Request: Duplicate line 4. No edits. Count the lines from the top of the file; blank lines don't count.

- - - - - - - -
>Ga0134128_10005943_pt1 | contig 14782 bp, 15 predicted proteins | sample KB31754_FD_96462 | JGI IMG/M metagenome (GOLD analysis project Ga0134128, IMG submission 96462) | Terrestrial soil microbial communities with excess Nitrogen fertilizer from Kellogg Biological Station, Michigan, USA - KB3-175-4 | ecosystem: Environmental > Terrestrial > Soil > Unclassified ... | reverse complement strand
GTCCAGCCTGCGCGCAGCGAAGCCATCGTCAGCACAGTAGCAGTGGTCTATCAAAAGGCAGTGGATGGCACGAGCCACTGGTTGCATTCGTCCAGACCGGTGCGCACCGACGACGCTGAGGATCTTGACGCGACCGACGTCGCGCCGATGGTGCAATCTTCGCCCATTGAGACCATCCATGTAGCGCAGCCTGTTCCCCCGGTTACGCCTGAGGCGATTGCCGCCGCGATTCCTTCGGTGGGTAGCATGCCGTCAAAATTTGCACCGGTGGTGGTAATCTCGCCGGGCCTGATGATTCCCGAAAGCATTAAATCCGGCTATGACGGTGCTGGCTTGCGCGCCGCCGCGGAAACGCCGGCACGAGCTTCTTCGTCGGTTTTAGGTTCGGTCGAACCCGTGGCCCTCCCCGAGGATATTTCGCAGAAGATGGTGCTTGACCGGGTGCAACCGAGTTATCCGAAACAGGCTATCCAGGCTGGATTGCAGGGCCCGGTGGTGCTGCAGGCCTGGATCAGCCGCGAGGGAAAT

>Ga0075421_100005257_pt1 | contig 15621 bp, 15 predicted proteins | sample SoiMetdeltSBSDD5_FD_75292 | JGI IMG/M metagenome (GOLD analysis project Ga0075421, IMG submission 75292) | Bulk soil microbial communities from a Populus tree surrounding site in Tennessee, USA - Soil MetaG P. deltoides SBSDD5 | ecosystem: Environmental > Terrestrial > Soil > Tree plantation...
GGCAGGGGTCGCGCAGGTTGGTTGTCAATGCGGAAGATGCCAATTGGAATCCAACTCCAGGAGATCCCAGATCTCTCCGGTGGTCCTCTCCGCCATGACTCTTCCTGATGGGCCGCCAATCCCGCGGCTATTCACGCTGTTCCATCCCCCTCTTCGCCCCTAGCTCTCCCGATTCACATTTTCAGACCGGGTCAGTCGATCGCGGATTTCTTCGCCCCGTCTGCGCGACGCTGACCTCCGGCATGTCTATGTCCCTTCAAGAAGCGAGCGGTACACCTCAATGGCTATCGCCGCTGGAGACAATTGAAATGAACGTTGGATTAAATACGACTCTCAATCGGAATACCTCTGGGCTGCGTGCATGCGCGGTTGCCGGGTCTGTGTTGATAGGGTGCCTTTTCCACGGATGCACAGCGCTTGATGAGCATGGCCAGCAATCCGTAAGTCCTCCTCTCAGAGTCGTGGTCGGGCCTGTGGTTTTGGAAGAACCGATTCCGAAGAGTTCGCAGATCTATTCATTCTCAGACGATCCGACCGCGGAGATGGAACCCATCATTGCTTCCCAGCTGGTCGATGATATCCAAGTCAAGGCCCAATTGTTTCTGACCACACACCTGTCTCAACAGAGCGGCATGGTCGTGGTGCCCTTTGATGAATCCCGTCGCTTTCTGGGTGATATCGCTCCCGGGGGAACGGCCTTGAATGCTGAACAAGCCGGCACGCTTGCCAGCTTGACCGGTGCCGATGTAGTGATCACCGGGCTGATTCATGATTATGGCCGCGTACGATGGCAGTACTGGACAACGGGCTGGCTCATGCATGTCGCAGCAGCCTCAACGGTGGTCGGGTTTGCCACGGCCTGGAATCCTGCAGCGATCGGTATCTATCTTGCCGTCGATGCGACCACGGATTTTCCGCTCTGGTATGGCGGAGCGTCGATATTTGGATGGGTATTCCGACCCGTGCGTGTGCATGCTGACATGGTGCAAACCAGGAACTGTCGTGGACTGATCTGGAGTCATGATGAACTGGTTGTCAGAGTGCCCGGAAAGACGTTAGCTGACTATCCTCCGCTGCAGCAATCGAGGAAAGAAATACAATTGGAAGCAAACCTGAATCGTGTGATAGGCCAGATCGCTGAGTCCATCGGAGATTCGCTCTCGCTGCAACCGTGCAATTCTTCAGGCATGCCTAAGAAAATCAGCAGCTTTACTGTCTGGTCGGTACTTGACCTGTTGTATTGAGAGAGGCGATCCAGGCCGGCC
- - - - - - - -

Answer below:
GGCAGGGGTCGCGCAGGTTGGTTGTCAATGCGGAAGATGCCAATTGGAATCCAACTCCAGGAGATCCCAGATCTCTCCGGTGGTCCTCTCCGCCATGACTCTTCCTGATGGGCCGCCAATCCCGCGGCTATTCACGCTGTTCCATCCCCCTCTTCGCCCCTAGCTCTCCCGATTCACATTTTCAGACCGGGTCAGTCGATCGCGGATTTCTTCGCCCCGTCTGCGCGACGCTGACCTCCGGCATGTCTATGTCCCTTCAAGAAGCGAGCGGTACACCTCAATGGCTATCGCCGCTGGAGACAATTGAAATGAACGTTGGATTAAATACGACTCTCAATCGGAATACCTCTGGGCTGCGTGCATGCGCGGTTGCCGGGTCTGTGTTGATAGGGTGCCTTTTCCACGGATGCACAGCGCTTGATGAGCATGGCCAGCAATCCGTAAGTCCTCCTCTCAGAGTCGTGGTCGGGCCTGTGGTTTTGGAAGAACCGATTCCGAAGAGTTCGCAGATCTATTCATTCTCAGACGATCCGACCGCGGAGATGGAACCCATCATTGCTTCCCAGCTGGTCGATGATATCCAAGTCAAGGCCCAATTGTTTCTGACCACACACCTGTCTCAACAGAGCGGCATGGTCGTGGTGCCCTTTGATGAATCCCGTCGCTTTCTGGGTGATATCGCTCCCGGGGGAACGGCCTTGAATGCTGAACAAGCCGGCACGCTTGCCAGCTTGACCGGTGCCGATGTAGTGATCACCGGGCTGATTCATGATTATGGCCGCGTACGATGGCAGTACTGGACAACGGGCTGGCTCATGCATGTCGCAGCAGCCTCAACGGTGGTCGGGTTTGCCACGGCCTGGAATCCTGCAGCGATCGGTATCTATCTTGCCGTCGATGCGACCACGGATTTTCCGCTCTGGTATGGCGGAGCGTCGATATTTGGATGGGTATTCCGACCCGTGCGTGTGCATGCTGACATGGTGCAAACCAGGAACTGTCGTGGACTGATCTGGAGTCATGATGAACTGGTTGTCAGAGTGCCCGGAAAGACGTTAGCTGACTATCCTCCGCTGCAGCAATCGAGGAAAGAAATACAATTGGAAGCAAACCTGAATCGTGTGATAGGCCAGATCGCTGAGTCCATCGGAGATTCGCTCTCGCTGCAACCGTGCAATTCTTCAGGCATGCCTAAGAAAATCAGCAGCTTTACTGTCTGGTCGGTACTTGACCTGTTGTATTGAGAGAGGCGATCCAGGCCGGCC